The ocean plays a fundamental role in regulating global temperatures. Not only does the ocean absorb 93 percent of the heat trapped by rising anthropogenic carbon dioxide (CO2), but it also absorbs approximately 25 to 30 percent of anthropogenic CO2 emissions that would otherwise remain in the atmosphere and increase global warming. The ocean also produces around 50 percent of the oxygen on the planet through the photosynthetic activity of marine plants and algae. The ocean’s ability to contribute to these fundamentally important services, however, is at risk (IPCC 2019). Ocean warming and acidification (a direct result of the extra CO2 dissolving into the ocean) are damaging marine ecosystems and compromising the ability of the ocean to provide food, livelihoods, and safe coastal living on which billions of people depend (IPCC 2014, 2018, 2019).
The IPCC Special Report on the Ocean and Cryosphere in a Changing Climate was issued September 25. Important findings are:
- By 2100, the ocean will take up 2 to 4 times more heat than between 1970 and the present if global warming is limited to 2°C, and up to 5 to 7 times more at higher emissions.
- Marine heatwaves have doubled in frequency since 1982 and are increasing in intensity. They are projected to further increase in frequency, duration, extent and intensity. Their frequency will be 20 times higher at 2°C warming, compared to pre-industrial levels.
- Glaciers will lose more than a third of their mass on average with high emissions, cutting water supplies for people who depend on them.
- Ocean warming and acidification, loss of oxygen and changes in nutrient supplies, are already affecting the distribution and abundance of marine life in coastal areas, in the open ocean and at the sea floor.
- Strongly reducing greenhouse gas emissions, protecting and restoring ecosystems, and carefully managing the use of natural resources would make it possible to preserve the ocean and cryosphere as a source of opportunities that support adaptation to future changes, limit risks to livelihoods and offer multiple additional societal benefits.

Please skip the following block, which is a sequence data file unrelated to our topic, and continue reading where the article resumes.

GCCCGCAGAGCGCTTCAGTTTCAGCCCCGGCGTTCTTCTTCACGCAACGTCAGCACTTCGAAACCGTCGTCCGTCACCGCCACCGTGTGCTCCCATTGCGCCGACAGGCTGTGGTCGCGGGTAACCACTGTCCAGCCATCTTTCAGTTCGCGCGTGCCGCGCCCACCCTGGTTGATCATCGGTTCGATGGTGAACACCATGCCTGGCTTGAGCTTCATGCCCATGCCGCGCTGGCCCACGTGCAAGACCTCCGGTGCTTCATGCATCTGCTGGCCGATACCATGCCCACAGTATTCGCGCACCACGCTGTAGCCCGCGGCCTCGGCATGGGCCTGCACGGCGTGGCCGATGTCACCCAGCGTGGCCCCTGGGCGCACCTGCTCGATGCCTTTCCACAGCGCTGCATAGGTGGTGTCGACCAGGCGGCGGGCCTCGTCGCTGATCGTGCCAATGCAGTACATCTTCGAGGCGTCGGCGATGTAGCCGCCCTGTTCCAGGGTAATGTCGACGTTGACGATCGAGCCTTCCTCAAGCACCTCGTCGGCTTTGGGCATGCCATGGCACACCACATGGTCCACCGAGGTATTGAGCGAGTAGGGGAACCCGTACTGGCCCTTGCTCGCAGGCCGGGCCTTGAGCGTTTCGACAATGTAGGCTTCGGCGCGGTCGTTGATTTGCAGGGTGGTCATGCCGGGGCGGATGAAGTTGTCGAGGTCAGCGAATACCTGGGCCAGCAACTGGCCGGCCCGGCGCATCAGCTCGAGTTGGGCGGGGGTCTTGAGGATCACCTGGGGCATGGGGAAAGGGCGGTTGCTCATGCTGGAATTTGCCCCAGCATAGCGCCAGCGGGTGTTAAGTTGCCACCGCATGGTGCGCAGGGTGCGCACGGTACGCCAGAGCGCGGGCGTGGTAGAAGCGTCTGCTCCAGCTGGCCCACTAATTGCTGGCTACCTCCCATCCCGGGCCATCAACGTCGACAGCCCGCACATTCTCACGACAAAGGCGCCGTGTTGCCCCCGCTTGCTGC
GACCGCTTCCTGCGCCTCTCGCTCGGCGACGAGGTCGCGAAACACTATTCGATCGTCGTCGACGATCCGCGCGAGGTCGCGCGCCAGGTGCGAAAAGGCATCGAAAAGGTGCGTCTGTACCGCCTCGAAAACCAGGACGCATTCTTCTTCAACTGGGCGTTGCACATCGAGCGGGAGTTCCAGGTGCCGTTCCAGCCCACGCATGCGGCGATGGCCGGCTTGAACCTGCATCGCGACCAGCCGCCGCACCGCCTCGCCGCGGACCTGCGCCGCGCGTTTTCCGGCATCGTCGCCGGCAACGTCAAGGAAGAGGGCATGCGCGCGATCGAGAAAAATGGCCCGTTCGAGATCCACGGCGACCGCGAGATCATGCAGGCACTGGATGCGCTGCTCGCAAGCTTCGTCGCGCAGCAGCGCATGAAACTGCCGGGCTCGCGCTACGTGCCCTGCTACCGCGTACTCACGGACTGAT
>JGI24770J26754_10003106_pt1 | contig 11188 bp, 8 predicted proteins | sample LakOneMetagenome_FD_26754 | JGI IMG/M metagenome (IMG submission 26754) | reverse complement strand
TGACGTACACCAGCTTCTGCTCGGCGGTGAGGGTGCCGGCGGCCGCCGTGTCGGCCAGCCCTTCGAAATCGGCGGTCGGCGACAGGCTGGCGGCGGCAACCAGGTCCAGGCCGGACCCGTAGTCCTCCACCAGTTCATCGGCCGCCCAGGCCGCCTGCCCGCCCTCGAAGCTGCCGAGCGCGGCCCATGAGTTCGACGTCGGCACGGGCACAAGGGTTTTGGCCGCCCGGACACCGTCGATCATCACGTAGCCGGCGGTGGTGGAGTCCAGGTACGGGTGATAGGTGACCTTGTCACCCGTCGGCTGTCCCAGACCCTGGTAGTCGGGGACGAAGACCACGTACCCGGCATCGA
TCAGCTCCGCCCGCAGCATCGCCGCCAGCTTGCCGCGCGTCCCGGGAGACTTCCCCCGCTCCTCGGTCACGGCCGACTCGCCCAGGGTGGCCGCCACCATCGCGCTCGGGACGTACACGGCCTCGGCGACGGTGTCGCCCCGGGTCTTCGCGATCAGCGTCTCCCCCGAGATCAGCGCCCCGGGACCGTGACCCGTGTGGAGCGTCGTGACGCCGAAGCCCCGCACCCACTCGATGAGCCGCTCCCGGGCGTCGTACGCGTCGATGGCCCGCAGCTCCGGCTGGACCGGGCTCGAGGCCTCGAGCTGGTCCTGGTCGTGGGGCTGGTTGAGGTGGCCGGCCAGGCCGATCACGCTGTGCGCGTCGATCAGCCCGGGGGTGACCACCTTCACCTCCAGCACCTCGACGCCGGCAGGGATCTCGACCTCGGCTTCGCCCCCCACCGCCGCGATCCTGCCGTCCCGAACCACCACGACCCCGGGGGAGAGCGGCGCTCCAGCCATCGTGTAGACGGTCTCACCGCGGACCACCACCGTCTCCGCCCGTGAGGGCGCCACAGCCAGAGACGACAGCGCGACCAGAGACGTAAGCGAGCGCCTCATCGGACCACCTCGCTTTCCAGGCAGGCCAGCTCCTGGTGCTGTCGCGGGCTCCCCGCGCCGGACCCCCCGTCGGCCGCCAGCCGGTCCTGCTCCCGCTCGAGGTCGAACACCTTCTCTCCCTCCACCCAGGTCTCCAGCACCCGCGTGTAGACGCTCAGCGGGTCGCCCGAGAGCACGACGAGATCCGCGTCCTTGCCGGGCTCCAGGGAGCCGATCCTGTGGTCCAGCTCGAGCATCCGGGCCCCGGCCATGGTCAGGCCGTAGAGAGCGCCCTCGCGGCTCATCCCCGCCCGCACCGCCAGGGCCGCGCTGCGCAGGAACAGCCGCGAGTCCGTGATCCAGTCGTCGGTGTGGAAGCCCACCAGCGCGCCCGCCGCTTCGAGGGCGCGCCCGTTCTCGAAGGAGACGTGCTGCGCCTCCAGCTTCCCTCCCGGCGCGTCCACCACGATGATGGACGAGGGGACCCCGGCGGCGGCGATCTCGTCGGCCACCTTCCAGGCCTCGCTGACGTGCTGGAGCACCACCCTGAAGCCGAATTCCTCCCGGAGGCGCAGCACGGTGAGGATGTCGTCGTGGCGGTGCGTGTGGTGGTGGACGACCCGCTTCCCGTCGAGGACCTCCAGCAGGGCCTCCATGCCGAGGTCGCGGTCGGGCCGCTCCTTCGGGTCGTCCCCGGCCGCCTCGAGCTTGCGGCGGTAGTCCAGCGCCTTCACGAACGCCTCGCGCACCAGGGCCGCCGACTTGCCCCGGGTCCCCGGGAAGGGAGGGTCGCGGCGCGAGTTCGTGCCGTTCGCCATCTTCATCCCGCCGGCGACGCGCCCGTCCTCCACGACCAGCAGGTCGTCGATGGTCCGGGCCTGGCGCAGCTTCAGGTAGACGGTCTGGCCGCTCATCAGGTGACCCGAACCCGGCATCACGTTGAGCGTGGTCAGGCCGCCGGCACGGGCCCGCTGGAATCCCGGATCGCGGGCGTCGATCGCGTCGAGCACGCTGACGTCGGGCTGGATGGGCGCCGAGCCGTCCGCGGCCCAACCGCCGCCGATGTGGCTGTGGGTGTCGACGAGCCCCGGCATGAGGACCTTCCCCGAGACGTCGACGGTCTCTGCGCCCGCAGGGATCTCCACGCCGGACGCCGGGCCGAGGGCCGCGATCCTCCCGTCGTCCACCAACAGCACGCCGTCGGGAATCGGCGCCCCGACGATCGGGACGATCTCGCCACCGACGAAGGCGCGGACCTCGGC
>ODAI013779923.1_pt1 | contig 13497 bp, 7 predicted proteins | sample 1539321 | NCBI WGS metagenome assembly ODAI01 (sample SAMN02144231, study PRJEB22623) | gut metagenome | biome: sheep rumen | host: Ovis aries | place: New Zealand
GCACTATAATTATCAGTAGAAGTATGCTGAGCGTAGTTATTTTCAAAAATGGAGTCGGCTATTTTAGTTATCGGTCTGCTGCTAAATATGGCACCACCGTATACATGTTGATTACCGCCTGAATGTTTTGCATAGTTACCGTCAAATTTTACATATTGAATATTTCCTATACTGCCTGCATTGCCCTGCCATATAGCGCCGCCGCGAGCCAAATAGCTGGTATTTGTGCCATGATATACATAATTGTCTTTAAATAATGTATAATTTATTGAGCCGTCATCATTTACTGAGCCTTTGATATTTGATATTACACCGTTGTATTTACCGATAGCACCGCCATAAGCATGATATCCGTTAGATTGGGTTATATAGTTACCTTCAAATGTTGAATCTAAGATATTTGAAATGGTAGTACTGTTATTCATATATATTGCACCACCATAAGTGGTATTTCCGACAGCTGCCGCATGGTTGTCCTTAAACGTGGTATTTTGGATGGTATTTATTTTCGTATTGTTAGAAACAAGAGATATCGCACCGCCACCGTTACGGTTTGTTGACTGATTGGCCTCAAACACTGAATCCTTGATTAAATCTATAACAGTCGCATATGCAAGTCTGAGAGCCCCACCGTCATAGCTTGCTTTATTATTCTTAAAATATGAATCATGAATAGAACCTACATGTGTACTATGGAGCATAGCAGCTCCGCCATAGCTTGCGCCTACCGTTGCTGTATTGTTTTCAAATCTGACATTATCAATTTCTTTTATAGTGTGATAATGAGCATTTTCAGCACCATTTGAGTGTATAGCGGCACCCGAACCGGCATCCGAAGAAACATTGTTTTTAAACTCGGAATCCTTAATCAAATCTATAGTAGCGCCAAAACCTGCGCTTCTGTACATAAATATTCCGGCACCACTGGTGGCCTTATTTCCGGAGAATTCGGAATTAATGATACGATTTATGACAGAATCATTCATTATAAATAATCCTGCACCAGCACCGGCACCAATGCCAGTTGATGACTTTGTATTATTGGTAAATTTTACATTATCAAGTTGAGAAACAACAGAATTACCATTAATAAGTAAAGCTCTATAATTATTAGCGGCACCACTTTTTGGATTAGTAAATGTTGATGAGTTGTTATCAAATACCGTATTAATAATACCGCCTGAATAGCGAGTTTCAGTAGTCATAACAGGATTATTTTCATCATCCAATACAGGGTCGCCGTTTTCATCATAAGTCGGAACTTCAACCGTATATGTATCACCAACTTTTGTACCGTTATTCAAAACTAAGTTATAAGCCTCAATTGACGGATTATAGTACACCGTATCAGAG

- The report reveals the benefits of ambitious and effective adaptation for sustainable development and, conversely, the escalating costs and risks of delayed action.
Ocean Panel Paper
Parallel to this, the High Level Panel for a Sustainable Ocean Economy has released a report that specifically looks into ocean-based mitigation options to reduce or sequester and store emissions which offer significant potential to contribute to global efforts. However, ocean-based mitigation options do not feature prominently in countries’ nationally determined contributions (NDCs) or long-term low greenhouse gas emission development strategies under the Paris Agreement. Among the report’s key conclusions:
- When wider impacts on the environment and social well-being are considered, nature-based interventions—especially protection and restoration of mangroves, seagrass and salt marshes—offer the best combination of carbon mitigation and broader co-benefits.
- Offshore wind generation and other forms of ocean-based renewable energy such as wave and tidal power are estimated in the range of 500 to over 5,000 TWh/year.
- Ocean-based transportation has the potential for a roughly 100 percent reduction in operational net GHG emissions.
- The combined emissions reduction potential of global fisheries is 137.1 MtCO2e.
The IPCC report on ocean and cryosphere describes in stark terms the devastating impact of the climate emergency on the critical marine ecosystems. In order to urgently address these issues, policy action that includes comprehensive governance and finance measures is required.
International cooperation is vital if these challenges are to be tackled successfully. The Marine Regions Forum 2019 aims to develop clear recommendations, catalyze actionable outputs and build partnerships for stronger regional ocean governance, making a timely contribution to the United Nation’s 2030 Agenda for Sustainable Development. The outcomes of the Marine Regions Forum 2019 will feed into key ocean governance policy processes both regionally and globally, in particular the 2020 UN Ocean Conference.